Northumberland
Wanderlust Travel Magazine|November/December 2021
It proved too much for the Romans, but Gareth Clark finds inspiration in the wild, empty countryside, coast and kippers of his native Northumberland
Gareth Clark

Northumberland has two speeds. It's just that neither rises much above walking pace, which suits it fine. As a child growing up here, that could be frustrating; as an adult returning after years away, it's everything I wanted.

Inland, you'll find heather-clad fells, Roman relics and sweeping valleys. To the east, a craggy AONB coastline crumbles to soft, pillowy dunes and pretty fishing villages, as Holy Island looms out of the mist, straight from a JMW Turner painting and still one of the most elegantly desolate places on Earth.

History this far north is writ in thick chunks of stone. It wasn't just the Romans who were busy Hadrian's Wall spans 117km of Northumberland hills, cols, forts and, now, microbreweries – there are some 70 castles here, too, in what was once the largest medieval kingdom in England.

It hints at a fraught past. Border-dwelling Berwick-upon-Tweed has changed hands 14 times between Scotland and England (once as a ransom for King William I). And while Rome had to build one of the greatest feats of the ancient world to keep out Caledonia's tribes, border reivers, vikings and pirates plagued the land long after they left.

That legacy is now a tangible, walkable history, and it was on the trails that I finally fell for Northumberland. Epic paths trek windswept castle ruins above long, quiet sands or thread gusty valleys and old Roman fort towns inland along Hadrian's Wall. There is such a cold, sparse beauty to it all.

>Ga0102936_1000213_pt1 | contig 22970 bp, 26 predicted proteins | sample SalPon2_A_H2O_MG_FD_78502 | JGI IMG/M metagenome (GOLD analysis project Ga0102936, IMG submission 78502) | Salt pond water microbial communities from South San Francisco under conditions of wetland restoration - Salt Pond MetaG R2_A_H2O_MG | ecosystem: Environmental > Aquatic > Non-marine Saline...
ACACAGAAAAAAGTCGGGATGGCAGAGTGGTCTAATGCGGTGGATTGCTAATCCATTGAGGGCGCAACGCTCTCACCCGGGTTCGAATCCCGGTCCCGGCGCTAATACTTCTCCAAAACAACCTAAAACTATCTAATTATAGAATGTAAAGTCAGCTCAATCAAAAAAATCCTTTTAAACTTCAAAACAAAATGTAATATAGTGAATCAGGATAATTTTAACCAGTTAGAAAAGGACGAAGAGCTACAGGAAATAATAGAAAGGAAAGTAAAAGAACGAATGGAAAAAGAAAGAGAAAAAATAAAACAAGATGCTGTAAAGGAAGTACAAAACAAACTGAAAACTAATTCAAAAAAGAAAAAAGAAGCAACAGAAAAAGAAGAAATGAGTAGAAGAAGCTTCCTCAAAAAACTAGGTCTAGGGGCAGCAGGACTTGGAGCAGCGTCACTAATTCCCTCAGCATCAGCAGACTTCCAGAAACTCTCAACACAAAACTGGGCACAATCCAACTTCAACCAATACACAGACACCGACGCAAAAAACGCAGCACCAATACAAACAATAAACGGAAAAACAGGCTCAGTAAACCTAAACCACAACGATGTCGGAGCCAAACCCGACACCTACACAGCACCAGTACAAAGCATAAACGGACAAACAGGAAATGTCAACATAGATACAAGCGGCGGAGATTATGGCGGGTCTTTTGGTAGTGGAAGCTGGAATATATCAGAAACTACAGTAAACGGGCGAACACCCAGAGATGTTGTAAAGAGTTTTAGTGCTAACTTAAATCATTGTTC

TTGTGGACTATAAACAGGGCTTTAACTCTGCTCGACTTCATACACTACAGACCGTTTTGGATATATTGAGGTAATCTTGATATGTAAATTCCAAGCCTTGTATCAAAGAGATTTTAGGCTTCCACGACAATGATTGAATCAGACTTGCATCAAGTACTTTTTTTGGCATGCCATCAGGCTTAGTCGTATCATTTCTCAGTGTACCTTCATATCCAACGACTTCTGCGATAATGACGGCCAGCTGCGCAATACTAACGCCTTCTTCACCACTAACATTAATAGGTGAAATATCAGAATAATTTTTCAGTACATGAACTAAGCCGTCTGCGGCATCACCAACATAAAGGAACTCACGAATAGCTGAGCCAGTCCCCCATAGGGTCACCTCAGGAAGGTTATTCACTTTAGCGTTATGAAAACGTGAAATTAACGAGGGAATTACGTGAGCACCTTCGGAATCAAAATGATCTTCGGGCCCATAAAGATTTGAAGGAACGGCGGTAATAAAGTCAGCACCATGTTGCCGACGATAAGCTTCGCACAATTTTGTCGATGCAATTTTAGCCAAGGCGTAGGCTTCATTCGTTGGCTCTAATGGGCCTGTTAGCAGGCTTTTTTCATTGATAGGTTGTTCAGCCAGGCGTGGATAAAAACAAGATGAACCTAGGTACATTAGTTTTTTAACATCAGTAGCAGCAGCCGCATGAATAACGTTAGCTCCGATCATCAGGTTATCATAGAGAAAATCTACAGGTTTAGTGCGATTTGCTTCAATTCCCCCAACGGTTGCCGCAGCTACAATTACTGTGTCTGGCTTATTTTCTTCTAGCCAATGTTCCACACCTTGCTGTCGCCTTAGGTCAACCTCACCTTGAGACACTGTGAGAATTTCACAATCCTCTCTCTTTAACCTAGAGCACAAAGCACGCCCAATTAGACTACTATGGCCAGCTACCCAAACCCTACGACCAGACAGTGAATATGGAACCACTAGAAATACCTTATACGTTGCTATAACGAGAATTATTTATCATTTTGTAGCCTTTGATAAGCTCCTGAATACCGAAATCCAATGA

For an English county it is unthinkably wild and empty here. Just 320,000 people live in an area capable of squeezing in the largest Dark Sky Park in Europe. Nearly as many seabirds pack the Farne Islands offshore, which bustle with breeding puffins and resident grey seal colonies.

Wall country or coast, I get the same feeling. The two are just an hour's drive apart, and while Northumberland doesn't give up its secrets easily - even the Romans called it a day here - that's what I like about it. Stood under the clifftop ruins of Dunstanburgh castle or atop Steel Rigg, the wind burning my cheeks, it's a love that feels earned.

55.2083° N, 2.0784° W

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